Posts Tagged ‘Michael Morse’
Monday, August 30th, 2010
John Lannan has now made it all the way back from exile: in his fifth start after his return from Harrisburg (where he was sent “to work on his command”), Lannan mastered the heavy hitting St. Louis Cardinals — leading the Nationals to a 4-2 victory and a much-needed triumph in three games of a four game series. Lannan pitched deep into the contest, allowing eight hits and only one earned run to up his record to 4-1 since his return. “I want to be confident with each pitch,” Lannan said after the game. “I think I did a pretty good job of that, especially to lefties. I made smarter pitches. I was more careful with the sliders today. I felt comfortable with my changeup, throwing the ball in and my curveball felt pretty good.” Michael Morse provided the lumber, going 2-4 and notching his 10th home run and Adam Dunn was 2-3.Â But Lannan struck first, doubling into left field in the second inning off of Cardinals’ starter Adam Wainwright, plating the first two runs of the game.
Bad Blood? Jim Riggleman benched Nyjer Morgan on Sunday, the result of Morgan’s purposeful bump of Cardinals catcher Bryan Anderson at home plate on Saturday night. Riggleman apologized to Cardinals’ manager Tony LaRussa for the incident and called Morgan’s actions “uncharacteristic” but “inexcusable.” Anyone who saw Morgan during Saturday night’s game should not have been surprised — after being bumped from the leadoff to the second to the eighth spot in the batting order, Morgan spent most of the 6th, 7th and 8th innings talking to himself, apparently in disagreement over Riggleman’s decision. Riggleman admitted that Morgan was angered by what he viewed as a demotion. “It was building up all day,” Riggleman said. “I think he thought I was wearing that equipment at home plate.” Morgan denied that he was aiming his anger at Anderson. “It definitely wasn’t intentional,” Morgan said. “. . . It is not my style to play dirty. I don’t play that.”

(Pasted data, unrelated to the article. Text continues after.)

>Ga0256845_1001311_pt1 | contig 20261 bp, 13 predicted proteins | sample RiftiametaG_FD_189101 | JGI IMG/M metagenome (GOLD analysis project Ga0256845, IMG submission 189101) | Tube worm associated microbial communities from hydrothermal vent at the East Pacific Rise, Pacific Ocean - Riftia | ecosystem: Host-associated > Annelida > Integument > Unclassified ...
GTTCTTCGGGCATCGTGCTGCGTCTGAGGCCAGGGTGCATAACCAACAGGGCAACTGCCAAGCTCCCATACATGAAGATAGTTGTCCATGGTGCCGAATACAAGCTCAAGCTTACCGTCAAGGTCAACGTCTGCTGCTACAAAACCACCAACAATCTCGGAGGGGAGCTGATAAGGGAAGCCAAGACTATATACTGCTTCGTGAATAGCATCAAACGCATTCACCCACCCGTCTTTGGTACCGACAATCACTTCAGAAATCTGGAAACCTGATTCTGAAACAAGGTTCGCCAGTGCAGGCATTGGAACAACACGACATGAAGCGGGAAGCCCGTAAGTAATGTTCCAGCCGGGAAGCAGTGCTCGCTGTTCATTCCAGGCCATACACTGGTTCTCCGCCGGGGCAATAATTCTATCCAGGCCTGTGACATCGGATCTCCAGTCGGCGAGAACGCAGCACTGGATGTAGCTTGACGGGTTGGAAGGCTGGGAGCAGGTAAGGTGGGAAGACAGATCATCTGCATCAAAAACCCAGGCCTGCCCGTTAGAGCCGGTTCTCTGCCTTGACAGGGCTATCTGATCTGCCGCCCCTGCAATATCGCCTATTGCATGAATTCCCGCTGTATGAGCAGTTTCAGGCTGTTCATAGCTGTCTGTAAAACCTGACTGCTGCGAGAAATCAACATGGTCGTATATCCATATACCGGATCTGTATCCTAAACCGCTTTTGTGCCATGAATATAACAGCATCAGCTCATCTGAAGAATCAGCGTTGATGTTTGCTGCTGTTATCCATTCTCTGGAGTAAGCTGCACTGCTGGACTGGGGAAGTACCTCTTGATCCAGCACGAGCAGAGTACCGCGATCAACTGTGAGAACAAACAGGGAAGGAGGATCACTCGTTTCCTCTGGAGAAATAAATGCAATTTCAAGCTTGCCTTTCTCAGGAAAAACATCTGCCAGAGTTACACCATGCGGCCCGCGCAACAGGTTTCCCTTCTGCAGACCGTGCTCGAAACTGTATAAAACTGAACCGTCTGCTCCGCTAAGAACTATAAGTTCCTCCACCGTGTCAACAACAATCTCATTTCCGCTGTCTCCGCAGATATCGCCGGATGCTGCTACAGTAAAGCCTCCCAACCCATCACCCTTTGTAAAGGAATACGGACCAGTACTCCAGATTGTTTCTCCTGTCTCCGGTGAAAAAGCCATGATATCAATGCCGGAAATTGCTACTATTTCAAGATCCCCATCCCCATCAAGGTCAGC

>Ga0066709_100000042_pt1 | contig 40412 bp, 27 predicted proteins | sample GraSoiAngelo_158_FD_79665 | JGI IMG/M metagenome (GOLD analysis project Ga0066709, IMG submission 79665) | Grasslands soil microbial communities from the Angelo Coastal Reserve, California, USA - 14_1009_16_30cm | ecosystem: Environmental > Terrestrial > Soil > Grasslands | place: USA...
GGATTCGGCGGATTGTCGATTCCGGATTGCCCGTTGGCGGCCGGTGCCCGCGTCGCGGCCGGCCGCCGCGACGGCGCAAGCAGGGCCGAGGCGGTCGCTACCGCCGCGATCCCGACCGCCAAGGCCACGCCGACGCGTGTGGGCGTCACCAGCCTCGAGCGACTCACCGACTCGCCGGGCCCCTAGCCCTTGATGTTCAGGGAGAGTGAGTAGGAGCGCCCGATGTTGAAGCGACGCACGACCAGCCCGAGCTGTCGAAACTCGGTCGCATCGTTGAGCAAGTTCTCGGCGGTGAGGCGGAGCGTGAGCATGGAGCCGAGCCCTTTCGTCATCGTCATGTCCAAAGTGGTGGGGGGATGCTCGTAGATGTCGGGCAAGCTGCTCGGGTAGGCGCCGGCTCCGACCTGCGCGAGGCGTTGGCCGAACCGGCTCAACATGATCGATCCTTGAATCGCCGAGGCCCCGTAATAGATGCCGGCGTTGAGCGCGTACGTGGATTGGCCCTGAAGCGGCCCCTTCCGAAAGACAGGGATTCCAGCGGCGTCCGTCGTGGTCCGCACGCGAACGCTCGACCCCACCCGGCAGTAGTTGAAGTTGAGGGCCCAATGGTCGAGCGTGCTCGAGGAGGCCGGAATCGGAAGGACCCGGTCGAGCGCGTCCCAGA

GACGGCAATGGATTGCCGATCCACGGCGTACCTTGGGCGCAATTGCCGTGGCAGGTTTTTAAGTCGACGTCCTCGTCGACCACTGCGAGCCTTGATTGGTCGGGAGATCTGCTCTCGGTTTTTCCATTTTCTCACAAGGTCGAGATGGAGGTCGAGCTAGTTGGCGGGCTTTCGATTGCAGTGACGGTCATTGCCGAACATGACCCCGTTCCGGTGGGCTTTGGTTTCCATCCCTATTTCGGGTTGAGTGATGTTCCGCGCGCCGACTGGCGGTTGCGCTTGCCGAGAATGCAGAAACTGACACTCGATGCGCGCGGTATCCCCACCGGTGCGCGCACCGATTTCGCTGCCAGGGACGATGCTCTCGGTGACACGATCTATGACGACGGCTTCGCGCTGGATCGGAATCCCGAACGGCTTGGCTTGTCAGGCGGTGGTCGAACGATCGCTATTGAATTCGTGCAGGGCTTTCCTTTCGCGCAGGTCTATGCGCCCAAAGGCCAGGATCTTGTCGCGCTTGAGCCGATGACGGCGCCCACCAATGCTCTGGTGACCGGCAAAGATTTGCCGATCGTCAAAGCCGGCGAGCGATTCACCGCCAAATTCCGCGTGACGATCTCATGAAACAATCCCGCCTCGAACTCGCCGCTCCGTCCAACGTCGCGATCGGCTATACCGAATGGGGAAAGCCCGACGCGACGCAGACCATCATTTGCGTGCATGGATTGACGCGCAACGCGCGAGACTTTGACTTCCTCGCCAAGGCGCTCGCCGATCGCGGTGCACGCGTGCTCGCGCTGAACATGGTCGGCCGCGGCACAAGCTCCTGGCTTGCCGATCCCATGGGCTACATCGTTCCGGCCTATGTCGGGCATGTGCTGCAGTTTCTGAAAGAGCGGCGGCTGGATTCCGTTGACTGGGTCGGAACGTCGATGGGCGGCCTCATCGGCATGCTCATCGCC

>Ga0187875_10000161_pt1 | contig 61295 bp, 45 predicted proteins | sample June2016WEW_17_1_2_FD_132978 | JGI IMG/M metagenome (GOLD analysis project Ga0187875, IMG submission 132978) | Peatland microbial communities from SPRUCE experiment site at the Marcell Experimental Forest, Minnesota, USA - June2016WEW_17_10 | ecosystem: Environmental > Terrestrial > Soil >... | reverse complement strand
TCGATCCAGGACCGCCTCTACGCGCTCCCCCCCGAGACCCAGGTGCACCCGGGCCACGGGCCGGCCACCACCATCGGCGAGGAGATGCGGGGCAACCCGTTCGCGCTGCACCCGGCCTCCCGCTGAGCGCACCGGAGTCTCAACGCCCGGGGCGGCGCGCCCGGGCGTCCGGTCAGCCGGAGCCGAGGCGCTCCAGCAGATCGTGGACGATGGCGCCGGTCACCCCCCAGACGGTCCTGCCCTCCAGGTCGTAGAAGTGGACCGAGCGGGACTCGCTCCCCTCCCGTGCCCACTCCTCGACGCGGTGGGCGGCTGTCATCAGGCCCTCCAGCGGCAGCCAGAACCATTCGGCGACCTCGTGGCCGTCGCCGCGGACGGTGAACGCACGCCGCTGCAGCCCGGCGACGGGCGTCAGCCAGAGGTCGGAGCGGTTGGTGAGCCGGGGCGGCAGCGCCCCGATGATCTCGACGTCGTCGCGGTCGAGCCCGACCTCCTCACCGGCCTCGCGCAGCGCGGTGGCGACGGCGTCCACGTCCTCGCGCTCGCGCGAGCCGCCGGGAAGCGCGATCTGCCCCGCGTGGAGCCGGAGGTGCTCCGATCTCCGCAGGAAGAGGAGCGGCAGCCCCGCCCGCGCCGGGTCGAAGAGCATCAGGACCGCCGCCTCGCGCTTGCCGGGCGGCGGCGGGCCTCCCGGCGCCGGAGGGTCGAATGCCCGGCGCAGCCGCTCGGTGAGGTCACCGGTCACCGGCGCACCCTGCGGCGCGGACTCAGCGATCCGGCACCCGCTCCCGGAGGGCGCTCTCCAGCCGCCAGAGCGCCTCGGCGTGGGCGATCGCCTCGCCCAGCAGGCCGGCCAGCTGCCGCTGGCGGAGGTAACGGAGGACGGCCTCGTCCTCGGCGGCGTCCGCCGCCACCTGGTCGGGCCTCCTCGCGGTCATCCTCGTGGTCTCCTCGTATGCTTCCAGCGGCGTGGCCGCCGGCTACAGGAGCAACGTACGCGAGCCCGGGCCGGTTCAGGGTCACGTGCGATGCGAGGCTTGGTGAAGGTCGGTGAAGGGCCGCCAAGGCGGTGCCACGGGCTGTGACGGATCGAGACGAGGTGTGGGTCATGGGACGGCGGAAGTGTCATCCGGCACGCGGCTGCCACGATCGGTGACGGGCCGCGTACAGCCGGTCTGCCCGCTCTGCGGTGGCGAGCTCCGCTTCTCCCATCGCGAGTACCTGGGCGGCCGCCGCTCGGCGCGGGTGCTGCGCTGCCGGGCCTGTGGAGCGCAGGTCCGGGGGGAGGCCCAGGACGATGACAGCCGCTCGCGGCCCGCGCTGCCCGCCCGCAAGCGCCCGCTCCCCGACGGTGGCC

But that’s apparently not the way the Cardinals viewed the incident: while the Riggleman telephone call to LaRussa should have buried the incident, it clearly didn’t. The Morgan incident rankled the Cardinals, as seen when Drew Storen pitched the last of the eighth inning on Sunday, and lost control of a fastball — which sailed behind Matt Holliday. Cards’ manager LaRussa was immediately out of the dugout: “We were told before the game that [there would be] no funny business because of the cheap shot that Morgan did,” La Russa said. “And here’s a guy [Holliday] that hits a single and a double and they throw the ball behind him. There was going to be no ifs, ands or buts. But in [the umpires’] opinion, the pitch got away [from Storen].” Riggleman denied that Storen was throwing at Holliday: “Clearly there was no intent,” Riggleman said. “It was a terrible pitch. It was 4-1. We certainly don’t want to be hitting anybody or get anybody on base and get a rally started. After what happened last night, you could see where this is coming from.”
Is there bad blood between the Nats and Cardinals, or between Riggleman and LaRussa? That seems very much in doubt. But the same is probably not true for the Nats’ skipper and Nyjer Morgan. Morgan’s irritation at Riggleman might represent some passing anger — and Morgan has had a tough week, having been accused of throwing a baseball at a fan in Philadelphia. All of this might be forgivable, but Morgan’s comment on Riggleman’s decision to bat him eighth in the line-up will probably stay with the Nationals’ manager. “I have to be able to handle what I am able to do,” Morgan told the press. “If (Riggleman) feels like this is what he needs to do, he can go ahead and do it.” Our bet is that Riggleman (and Rizzo) view these kinds of comments dimly. Which means that it’s a pretty good bet that Morgan will eventually (and inevitably) be headed out of town.
Friday, August 6th, 2010
It is that time of year, when contending teams stock up for a final run to the flag and non-contenders send unsubtle signals to their players about their plans for the future. In Kansas City (for instance), the Royals designated Jose Guillen for assignment and signaled that they would be open to dealing him to a contending N.L. team, perhaps the San Francisco Giants. The message couldn’t be plainer: after their three year $36 million splurge on Guillen, the Royals are calling it quits on the outfielder, who’s on the brink of free agency. And if the Royals can’t find a taker? Well, Guillen is free to find work elsewhere. Guillen isn’t the only one on the hot seat. In Florida, Cody Ross is getting unmistakable signs that he’s not in the team’s future plans, while in Chicago, baseball yakkers say that Kosuke Fukudome is so unwanted that the Cubs will not only ship him out to a team that wants him, but will pay a large part of his remaining salary if only he will go elsewhere.